Examples of food emulsifiers are:

  •  – in which the main emulsifying agent is . In fact, lecithos is the Greek word for egg yolk.
  •  – where a variety of chemicals in the surrounding the seed hull act as emulsifiers
  • is another emulsifier and thickener
  •  – uses particles under certain circumstances
  • - a common emulsifier found in many food products (coffee creamers, ice-creams, spreads, breads, cakes)
  • (Diacetyl Tartaric (Acid) Ester of Monoglyceride) – an emulsifier used primarily in baking

are another class of surfactant, and will interact physically with both and , thus stabilizing the interface between the oil and water droplets in suspension. This principle is exploited in , to remove for the purpose of . Many different emulsifiers are used in to prepare emulsions such as and . Common examples include , , and .

Sometimes the inner phase itself can act as an emulsifier, and the result is a nanoemulsion, where the inner state disperses into "" droplets within the outer phase. A well-known example of this phenomenon, the "", happens when water is poured into a strong alcoholic -based beverage, such as , , , , or . The anisolic compounds, which are soluble in , then form nano-size droplets and emulsify within the water. The resulting color of the drink is opaque and milky white.

See also: explained, in the Simple English Wikipedia

Mechanisms of emulsification[]

A number of different chemical and physical processes and mechanisms can be involved in the process of emulsification:[]

  • Surface tension theory – according to this theory, emulsification takes place by reduction of interfacial tension between two phases
  • Repulsion theory – the emulsifying agent creates a film over one phase that forms globules, which repel each other. This repulsive force causes them to remain suspended in the dispersion medium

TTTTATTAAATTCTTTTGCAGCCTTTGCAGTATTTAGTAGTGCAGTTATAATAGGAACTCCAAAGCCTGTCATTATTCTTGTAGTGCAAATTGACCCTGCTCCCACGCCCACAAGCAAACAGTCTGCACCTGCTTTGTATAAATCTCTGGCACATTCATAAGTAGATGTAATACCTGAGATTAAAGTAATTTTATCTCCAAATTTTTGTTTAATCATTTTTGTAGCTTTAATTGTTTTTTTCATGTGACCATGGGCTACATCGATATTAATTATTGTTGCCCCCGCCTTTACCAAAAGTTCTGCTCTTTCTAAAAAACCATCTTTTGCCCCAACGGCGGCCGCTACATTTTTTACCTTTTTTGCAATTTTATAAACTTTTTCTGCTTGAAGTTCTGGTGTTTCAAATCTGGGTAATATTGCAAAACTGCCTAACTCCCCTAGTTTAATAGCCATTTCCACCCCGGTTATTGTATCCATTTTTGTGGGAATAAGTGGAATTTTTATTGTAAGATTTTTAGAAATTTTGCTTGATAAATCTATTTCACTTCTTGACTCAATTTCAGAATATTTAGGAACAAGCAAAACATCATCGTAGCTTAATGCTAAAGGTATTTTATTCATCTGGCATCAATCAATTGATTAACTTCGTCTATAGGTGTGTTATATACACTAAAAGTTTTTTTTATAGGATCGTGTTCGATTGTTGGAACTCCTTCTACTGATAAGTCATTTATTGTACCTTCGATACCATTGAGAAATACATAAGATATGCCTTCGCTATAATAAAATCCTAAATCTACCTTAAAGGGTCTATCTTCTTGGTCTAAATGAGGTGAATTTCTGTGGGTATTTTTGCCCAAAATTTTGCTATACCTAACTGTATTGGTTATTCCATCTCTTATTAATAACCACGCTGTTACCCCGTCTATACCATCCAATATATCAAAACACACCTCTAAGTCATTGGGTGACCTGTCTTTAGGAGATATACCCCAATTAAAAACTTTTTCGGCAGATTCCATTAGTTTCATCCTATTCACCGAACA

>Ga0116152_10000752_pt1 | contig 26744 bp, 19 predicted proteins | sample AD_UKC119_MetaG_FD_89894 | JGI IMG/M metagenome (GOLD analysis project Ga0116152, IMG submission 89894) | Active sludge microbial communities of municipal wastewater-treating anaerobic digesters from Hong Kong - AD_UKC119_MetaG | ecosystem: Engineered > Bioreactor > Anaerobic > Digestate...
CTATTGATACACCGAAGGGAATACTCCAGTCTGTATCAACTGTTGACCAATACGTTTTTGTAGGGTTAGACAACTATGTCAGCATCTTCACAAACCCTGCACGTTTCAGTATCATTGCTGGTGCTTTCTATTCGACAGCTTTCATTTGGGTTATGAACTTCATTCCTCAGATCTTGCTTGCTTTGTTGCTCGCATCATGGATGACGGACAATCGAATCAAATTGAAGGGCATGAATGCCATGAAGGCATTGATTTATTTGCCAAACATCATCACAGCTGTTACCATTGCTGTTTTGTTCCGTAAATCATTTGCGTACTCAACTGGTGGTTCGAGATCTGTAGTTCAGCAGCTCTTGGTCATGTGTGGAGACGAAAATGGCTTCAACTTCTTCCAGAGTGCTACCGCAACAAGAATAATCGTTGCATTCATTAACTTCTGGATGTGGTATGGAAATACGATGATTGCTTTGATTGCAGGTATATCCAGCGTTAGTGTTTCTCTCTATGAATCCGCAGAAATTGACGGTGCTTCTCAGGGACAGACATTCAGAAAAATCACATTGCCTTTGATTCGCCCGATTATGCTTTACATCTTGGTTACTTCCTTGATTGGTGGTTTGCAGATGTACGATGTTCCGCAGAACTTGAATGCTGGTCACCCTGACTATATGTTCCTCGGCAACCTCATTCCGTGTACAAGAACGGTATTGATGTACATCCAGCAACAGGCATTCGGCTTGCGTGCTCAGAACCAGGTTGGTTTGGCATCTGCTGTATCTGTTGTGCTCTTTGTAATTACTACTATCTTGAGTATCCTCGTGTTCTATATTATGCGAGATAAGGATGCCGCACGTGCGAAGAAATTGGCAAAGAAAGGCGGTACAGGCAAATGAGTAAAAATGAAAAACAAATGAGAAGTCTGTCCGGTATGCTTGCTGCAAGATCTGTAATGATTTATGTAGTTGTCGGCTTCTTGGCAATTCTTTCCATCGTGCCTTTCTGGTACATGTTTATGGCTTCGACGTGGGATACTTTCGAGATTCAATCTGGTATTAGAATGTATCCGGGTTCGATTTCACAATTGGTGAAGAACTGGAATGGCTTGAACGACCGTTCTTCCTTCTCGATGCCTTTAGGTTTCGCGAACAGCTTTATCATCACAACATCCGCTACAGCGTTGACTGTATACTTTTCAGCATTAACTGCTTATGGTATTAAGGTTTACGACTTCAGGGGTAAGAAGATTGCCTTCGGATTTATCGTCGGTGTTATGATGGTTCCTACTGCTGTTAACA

• Viscosity modification – emulgents like and , which are hydrocolloids, as well as PEG (or ), glycerine, and other polymers like CMC (), all increase the viscosity of the medium, which helps create and maintain the suspension of globules of dispersed phase

In food[]

Oil-in-water emulsions are common in food products:

  • Crema (foam) in – coffee oil in water (brewed coffee), unstable emulsion
  • and – these are oil-in-water emulsions stabilized with egg yolk , or with other types of food additives, such as
  • – an emulsion of milk fat in water, with milk proteins as the emulsifier
  • – an emulsion of vegetable oil in vinegar, if this is prepared using only oil and vinegar (i.e., without an emulsifier), an unstable emulsion results

Water-in-oil emulsions are less common in food, but still exist:

Other foods can be turned into products similar to emulsions, for example is a suspension of meat in liquid that is similar to true emulsions.

Health care[]

In , , , and , emulsions are frequently used. These are usually oil and water emulsions but dispersed, and which is continuous depends in many cases on the . These emulsions may be called , ointments, (balms), , , or , depending mostly on their oil-to-water ratios, other additives, and their intended . The first 5 are , and may be used on the surface of the , , , , or . A highly liquid emulsion may also be used , or may be in some cases. Popular medications occurring in emulsion form include, , cream, , and .

Microemulsions are used to deliver and kill . Typical emulsions used in these techniques are nanoemulsions of , with particles that are 400–600 nm in diameter. The process is not chemical, as with other types of treatments, but mechanical. The smaller the droplet the greater the and thus the greater the force required to merge with other . The oil is emulsified with detergents using a to stabilize the emulsion so, when they encounter the lipids in the or envelope of or , they force the lipids to merge with themselves. On a mass scale, in effect this disintegrates the membrane and kills the pathogen. The soybean oil emulsion does not harm normal human cells, or the cells of most other , with the exceptions of and , which are vulnerable to nanoemulsions due to the peculiarities of their membrane structures. For this reason, these nanoemulsions are not currently used (IV). The most effective application of this type of nanoemulsion is for the of surfaces. Some types of nanoemulsions have been shown to effectively destroy and pathogens on non- surfaces.

In firefighting[]